An international team of astronomers, undertaking a survey with a new submillimetre camera, have discovered more than a hundred dusty galaxies in the early Universe, each of which is in the throes of an intense burst of star formation. One of these galaxies is an example of a rare class of starburst, seen just one billion years after the Big Bang.
In her presentation on Wednesday 22nd April at the European Week of Astronomy and Space Science conference, team leader Dr. Kristen Coppin of Durham University will discuss the new results and how they may present a direct challenge to our current ideas of how galaxies formed.
The team (known as the LESS collaboration) used the new Large Apex Bolometer Camera (LABOCA) camera on the Atacama Pathfinder Experiment (APEX) telescope sited in the Atacama Desert in Chile to make a map of the distant galaxies in a region of the sky called the Extended Chandra Deep Field South. These galaxies are so far away that we see them as they appeared billions of years ago. LABOCA is sensitive to light at wavelengths just below 1mm (submillimetre radiation), and is able to find very dusty and very luminous galaxies at very early times in the history of the Universe. These submillimetre galaxies represent massive bursts of star formation associated with the early formation of some of the most massive galaxies in the present-day Universe: giant elliptical galaxies.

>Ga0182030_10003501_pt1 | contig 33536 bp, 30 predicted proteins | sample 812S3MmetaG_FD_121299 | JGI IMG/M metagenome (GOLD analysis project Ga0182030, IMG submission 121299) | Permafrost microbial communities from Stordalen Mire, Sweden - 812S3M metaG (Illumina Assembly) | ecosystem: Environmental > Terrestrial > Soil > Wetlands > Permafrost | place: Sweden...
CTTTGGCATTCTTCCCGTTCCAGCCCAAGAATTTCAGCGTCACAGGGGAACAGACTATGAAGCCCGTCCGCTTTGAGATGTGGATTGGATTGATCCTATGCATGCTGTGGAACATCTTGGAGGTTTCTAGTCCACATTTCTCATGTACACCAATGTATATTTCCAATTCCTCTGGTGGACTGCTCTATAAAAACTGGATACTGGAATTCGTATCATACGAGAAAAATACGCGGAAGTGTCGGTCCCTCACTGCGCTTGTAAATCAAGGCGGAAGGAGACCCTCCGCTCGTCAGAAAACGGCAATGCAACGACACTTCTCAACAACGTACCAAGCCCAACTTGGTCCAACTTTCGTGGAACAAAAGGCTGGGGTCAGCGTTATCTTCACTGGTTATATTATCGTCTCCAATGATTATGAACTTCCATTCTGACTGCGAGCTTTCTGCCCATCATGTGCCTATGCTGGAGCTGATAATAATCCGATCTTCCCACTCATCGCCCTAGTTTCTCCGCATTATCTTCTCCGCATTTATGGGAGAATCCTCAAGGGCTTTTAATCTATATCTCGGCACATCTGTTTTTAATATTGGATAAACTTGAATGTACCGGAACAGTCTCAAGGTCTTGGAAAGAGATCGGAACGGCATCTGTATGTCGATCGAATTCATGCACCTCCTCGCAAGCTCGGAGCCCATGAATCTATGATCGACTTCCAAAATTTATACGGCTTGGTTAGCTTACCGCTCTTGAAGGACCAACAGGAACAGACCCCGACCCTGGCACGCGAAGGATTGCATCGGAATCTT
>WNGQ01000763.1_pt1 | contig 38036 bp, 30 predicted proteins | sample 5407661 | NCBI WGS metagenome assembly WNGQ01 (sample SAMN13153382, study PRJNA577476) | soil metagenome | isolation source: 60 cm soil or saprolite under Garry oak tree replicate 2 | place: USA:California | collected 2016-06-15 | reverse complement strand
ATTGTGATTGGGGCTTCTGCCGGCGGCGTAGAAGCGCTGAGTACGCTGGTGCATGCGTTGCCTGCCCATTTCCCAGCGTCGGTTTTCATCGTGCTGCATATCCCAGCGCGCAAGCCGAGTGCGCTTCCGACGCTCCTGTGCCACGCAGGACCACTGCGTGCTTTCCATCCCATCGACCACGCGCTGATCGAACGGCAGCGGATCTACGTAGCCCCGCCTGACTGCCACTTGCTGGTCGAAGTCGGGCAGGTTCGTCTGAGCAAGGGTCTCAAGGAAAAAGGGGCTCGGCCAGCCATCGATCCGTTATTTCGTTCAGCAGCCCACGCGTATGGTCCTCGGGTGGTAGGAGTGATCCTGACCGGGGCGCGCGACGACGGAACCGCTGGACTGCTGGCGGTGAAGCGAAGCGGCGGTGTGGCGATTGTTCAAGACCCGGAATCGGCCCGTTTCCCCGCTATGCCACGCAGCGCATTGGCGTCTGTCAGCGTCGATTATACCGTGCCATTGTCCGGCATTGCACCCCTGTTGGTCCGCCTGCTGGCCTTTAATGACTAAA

For many years it has been thought that these giant elliptical galaxies formed most of their stars at very early times in the Universe, within the first billion years after the Big Bang. However, very few examples of these very distant and very bright dusty sources have been found in submillimetre surveys, until the LESS collaboration completed their survey of a Full Moon-sized patch of sky in the southern hemisphere constellation of Fornax. Their survey is the largest and deepest of its kind in submillimetre radiation and reveals over a hundred galaxies that are forming stars at a prodigious rate.
Working with their new map, the team identified one of the submillimetre sources as being associated with a star forming galaxy which is seen just 1 billion years after the Big Bang. This remarkable galaxy shows the signatures of both intense star formation and obscured black hole growth when the Universe was only 10 percent of its current age. Dr. Coppin and the LESS team suggest that there could be far more submillimetre galaxies lurking at these early times than had previously been thought. Dr Coppin comments, “The discovery of a larger number of such active galaxies at such an early time would be at odds with current galaxy formation models”.
The team's results will appear in a forthcoming edition of Monthly Notices of the Royal Astronomical Society.
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